## 2 Order and Mathematics

It was Bohm’s contention that also in mathematics order is more fundamental than relationship and class. For instance, when two things are related they are comprehended within some totality of similar or common order, [3], p. 19. Some order is implicit or explicit always in the background which is logically prior to the notion of relationship or context, apparently implying that order is prior to the notion of relationship. Now the question is: How to develop a mathematics based on order (and structure)? This could entail creating a new set of axioms which treat order and structure as basic concepts. This is customary in mathematics exemplified in axiomatic geometry by point and line as bare concepts. Creating such axioms will no doubt involve a considerable amount of development and refinements of ideas and this goes far beyond the beginnings to be discussed in this paper. The main focus here will be on examples of some simple mathematical order, structures in terms of similarity and difference, and finally a first attempt to formalize a basic aspect of difference expressed as indistinguishability.

### 2.1 Equivalence Classes

One of the most basic and ubiquitous orders in mathematics is that of an equivalence class, based on an equivalence relation, written as ∼ and defined by:
1. 1.

aa

2. 2.

ab iff ba

3. 3.

ab and bc implies ac

The relation ∼ then defines a class of objects, C, called an equivalence class. We will now look at this in terms of differences and similarities. The main idea behind equivalence classes is to be able to treat objects in the same class as “not different” and to use any such object as a representative for all objects of this class. We are here dealing with two kinds of similarities, itemized as (i) and (ii) in Sect. 1.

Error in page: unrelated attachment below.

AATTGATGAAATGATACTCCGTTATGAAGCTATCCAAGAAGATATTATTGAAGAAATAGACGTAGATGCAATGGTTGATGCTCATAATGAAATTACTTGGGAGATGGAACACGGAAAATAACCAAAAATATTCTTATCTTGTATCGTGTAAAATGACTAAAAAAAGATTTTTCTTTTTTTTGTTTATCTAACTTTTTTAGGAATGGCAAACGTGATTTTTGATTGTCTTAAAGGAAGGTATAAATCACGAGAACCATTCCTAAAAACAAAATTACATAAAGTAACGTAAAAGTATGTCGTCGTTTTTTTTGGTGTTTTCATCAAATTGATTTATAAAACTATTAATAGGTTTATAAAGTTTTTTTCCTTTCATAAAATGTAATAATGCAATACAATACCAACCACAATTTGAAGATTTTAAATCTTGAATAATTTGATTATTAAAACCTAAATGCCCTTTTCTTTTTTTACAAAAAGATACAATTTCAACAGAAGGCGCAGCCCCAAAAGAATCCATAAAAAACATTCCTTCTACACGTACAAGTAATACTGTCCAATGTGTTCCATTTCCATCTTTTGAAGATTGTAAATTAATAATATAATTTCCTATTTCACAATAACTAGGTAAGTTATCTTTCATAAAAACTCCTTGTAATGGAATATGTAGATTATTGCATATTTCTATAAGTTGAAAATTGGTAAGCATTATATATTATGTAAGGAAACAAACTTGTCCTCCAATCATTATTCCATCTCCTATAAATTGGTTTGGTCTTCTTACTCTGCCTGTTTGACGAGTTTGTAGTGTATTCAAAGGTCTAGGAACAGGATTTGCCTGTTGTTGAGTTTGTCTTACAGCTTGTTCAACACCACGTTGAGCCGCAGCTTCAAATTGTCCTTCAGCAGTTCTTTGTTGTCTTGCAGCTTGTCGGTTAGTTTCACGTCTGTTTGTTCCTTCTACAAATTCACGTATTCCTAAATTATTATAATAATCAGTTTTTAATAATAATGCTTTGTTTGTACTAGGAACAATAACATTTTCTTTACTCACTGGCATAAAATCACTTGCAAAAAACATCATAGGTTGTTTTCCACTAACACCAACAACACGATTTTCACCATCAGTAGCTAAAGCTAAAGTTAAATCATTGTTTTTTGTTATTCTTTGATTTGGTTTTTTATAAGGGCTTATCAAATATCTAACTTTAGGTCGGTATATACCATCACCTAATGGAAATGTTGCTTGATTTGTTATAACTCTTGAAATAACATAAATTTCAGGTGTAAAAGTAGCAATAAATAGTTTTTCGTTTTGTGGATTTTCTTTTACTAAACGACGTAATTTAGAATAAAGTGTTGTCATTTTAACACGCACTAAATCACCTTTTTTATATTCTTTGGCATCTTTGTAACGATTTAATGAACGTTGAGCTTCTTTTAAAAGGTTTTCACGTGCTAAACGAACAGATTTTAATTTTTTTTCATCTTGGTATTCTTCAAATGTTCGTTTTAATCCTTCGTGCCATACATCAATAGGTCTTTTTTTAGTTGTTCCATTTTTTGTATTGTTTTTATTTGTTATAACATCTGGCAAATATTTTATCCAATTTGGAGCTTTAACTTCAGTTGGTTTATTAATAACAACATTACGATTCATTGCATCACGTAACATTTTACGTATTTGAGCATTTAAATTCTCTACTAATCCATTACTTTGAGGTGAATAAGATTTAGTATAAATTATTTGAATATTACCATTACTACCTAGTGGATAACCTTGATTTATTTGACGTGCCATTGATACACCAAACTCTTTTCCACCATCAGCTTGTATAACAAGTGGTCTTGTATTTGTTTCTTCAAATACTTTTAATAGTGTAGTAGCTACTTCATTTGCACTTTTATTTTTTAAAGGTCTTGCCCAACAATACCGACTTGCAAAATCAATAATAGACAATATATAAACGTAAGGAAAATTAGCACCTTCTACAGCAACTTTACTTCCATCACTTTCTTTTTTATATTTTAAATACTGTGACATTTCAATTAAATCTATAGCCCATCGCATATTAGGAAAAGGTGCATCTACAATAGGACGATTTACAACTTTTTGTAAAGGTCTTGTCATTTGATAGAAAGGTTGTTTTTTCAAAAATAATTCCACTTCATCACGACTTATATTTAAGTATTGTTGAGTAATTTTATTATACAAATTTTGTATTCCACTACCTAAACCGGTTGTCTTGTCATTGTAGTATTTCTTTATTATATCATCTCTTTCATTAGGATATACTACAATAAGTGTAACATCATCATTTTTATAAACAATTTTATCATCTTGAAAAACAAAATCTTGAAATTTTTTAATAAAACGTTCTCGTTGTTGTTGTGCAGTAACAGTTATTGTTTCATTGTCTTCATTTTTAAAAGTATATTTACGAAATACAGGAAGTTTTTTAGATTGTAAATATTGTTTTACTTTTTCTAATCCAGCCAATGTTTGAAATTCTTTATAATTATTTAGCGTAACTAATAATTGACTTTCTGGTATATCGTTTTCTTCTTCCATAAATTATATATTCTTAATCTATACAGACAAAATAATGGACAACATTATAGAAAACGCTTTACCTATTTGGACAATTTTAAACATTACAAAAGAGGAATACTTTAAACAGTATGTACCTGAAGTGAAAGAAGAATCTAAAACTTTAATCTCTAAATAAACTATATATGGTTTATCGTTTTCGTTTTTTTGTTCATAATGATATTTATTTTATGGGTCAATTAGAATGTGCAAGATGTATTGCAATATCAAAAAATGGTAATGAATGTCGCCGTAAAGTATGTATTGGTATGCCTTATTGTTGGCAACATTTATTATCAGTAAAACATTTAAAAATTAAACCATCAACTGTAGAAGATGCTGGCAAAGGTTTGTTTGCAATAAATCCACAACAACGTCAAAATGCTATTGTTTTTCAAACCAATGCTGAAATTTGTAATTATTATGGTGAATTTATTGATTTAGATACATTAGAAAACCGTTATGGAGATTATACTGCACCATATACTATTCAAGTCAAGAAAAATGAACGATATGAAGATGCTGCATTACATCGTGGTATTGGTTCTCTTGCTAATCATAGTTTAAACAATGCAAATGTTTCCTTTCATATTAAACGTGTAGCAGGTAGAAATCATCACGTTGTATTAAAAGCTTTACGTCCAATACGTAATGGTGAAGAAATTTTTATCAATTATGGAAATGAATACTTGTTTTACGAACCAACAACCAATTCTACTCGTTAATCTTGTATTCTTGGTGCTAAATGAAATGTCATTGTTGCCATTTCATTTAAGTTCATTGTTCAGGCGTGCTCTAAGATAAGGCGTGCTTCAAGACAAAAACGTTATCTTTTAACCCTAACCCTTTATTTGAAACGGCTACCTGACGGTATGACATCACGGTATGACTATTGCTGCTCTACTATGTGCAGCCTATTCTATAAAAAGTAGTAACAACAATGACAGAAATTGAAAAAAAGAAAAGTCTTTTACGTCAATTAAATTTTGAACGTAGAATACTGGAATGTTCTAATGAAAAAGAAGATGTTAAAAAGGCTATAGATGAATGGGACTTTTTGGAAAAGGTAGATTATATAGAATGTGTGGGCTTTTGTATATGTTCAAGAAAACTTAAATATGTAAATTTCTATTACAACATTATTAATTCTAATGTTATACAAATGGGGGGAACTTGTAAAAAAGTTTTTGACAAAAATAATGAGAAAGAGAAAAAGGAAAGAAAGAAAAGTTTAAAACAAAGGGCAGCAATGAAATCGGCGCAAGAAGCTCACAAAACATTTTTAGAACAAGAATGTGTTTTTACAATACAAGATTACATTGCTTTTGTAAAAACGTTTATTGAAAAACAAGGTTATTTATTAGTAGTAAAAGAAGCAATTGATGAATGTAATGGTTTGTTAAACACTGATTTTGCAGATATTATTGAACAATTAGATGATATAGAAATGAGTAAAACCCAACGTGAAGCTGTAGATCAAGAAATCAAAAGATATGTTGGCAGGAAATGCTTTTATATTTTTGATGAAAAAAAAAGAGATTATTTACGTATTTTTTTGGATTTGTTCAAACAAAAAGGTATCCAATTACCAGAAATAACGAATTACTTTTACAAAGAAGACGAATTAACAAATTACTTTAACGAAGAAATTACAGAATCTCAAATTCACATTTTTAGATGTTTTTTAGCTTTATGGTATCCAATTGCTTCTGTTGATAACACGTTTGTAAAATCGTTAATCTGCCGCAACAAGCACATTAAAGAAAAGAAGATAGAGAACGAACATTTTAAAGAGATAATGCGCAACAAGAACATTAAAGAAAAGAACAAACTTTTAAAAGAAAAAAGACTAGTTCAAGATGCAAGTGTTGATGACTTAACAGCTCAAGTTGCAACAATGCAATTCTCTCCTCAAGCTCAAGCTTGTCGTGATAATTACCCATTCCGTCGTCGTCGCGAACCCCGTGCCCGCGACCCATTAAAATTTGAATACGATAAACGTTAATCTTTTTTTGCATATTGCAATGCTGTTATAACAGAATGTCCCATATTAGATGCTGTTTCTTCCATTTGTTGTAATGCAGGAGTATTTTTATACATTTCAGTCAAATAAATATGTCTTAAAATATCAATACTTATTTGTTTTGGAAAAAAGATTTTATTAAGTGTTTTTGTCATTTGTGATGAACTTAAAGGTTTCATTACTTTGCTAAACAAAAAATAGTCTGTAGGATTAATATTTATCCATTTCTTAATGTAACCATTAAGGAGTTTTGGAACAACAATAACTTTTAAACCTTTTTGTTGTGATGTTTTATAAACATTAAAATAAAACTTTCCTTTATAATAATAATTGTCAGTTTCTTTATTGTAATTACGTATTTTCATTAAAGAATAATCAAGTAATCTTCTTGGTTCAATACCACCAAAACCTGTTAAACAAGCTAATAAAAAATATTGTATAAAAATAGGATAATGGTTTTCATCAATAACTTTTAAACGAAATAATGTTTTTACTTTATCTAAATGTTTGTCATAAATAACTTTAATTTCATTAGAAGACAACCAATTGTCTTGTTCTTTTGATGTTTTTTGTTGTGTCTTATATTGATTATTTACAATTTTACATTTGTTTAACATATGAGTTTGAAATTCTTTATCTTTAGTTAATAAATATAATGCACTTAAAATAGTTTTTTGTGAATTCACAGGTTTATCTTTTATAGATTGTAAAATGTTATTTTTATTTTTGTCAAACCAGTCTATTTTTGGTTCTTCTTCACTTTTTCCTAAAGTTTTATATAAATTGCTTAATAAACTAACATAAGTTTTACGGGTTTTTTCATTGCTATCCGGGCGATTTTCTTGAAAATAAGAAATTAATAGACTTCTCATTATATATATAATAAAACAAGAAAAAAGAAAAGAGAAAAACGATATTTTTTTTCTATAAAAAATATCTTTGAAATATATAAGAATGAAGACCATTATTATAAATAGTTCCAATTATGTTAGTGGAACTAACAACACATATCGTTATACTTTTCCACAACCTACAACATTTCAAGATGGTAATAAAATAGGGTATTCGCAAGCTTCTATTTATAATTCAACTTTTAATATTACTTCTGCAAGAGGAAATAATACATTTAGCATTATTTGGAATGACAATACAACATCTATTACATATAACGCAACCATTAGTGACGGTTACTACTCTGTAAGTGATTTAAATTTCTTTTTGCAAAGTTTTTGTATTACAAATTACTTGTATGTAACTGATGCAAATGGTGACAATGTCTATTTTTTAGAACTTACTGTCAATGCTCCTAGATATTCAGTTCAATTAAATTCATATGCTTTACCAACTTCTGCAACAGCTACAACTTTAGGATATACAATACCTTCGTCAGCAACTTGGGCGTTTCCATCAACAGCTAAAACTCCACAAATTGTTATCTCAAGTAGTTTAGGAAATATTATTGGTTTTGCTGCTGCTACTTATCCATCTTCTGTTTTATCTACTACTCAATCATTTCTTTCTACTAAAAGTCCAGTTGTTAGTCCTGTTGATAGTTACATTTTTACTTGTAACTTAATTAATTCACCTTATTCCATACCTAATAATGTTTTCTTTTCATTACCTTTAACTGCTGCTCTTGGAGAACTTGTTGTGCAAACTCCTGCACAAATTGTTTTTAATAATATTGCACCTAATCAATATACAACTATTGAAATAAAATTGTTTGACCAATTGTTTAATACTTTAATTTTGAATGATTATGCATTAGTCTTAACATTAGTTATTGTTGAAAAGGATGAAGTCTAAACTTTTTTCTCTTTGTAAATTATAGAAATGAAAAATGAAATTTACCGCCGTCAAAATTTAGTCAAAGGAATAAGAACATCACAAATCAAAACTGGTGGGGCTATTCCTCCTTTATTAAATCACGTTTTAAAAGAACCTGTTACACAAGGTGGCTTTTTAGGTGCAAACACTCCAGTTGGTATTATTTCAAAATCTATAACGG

1. (i)

Similarity relative a context, i.e. the equivalence class C. Two objects, a and b, are seen as similar relative C as a and b can be exchanged for each other as representatives of the class C, disregarding all other differences.

2. (ii)

The similarity between the objects: The equivalence relation ∼ can be seen as denoting a difference between two objects: ab. In this sense all objects in a class have similar or the same difference to each other via the relation ∼. By the reflexion condition (1), we have aa, so the difference between a and b is the same as the “difference” between a and a. We could express this as a is to b as a is to a or a:b::a:a. Written in this way it becomes explicit that we “cancel” all differences between the objects in the same class.

Furthermore, the equivalence relation ∼ establishes different equivalence classes. These classes can now in turn be treated as differences. It is now possible to establish similar differences between these classes.

### 2.2 Sequential or Successive Orders Based on Similarity and Difference

Following Bohm’s own presentation and illustration in various contexts ([8], Chap. 5), we first discuss geometrical curves in terms of different orders. The proposal is that (due to D. Bohm) order is based on the organisation of differences and similarities, or somewhat more precise: sets of similar differences and sets of different similarities to be explained below. Orders can further be classified or characterized by two main features; by different classes and by different degrees. Discussing this, I follow D. Bohm’s own examples based on various geometrical curves ([8], pp. 116–117). It should be pointed out that the geometrical curves are assumed to be constituted by different connected chords. Sequential orders can be characterized by two main aspects, accounting for the level of complexity: the class and the degree of an order, which is illustrated by the examples below. Orders of the so called first degree are represented by
1. (i)

A straight line, being of the first class with one independent difference.

2. (ii)

A circle, being of the second class with two independent differences.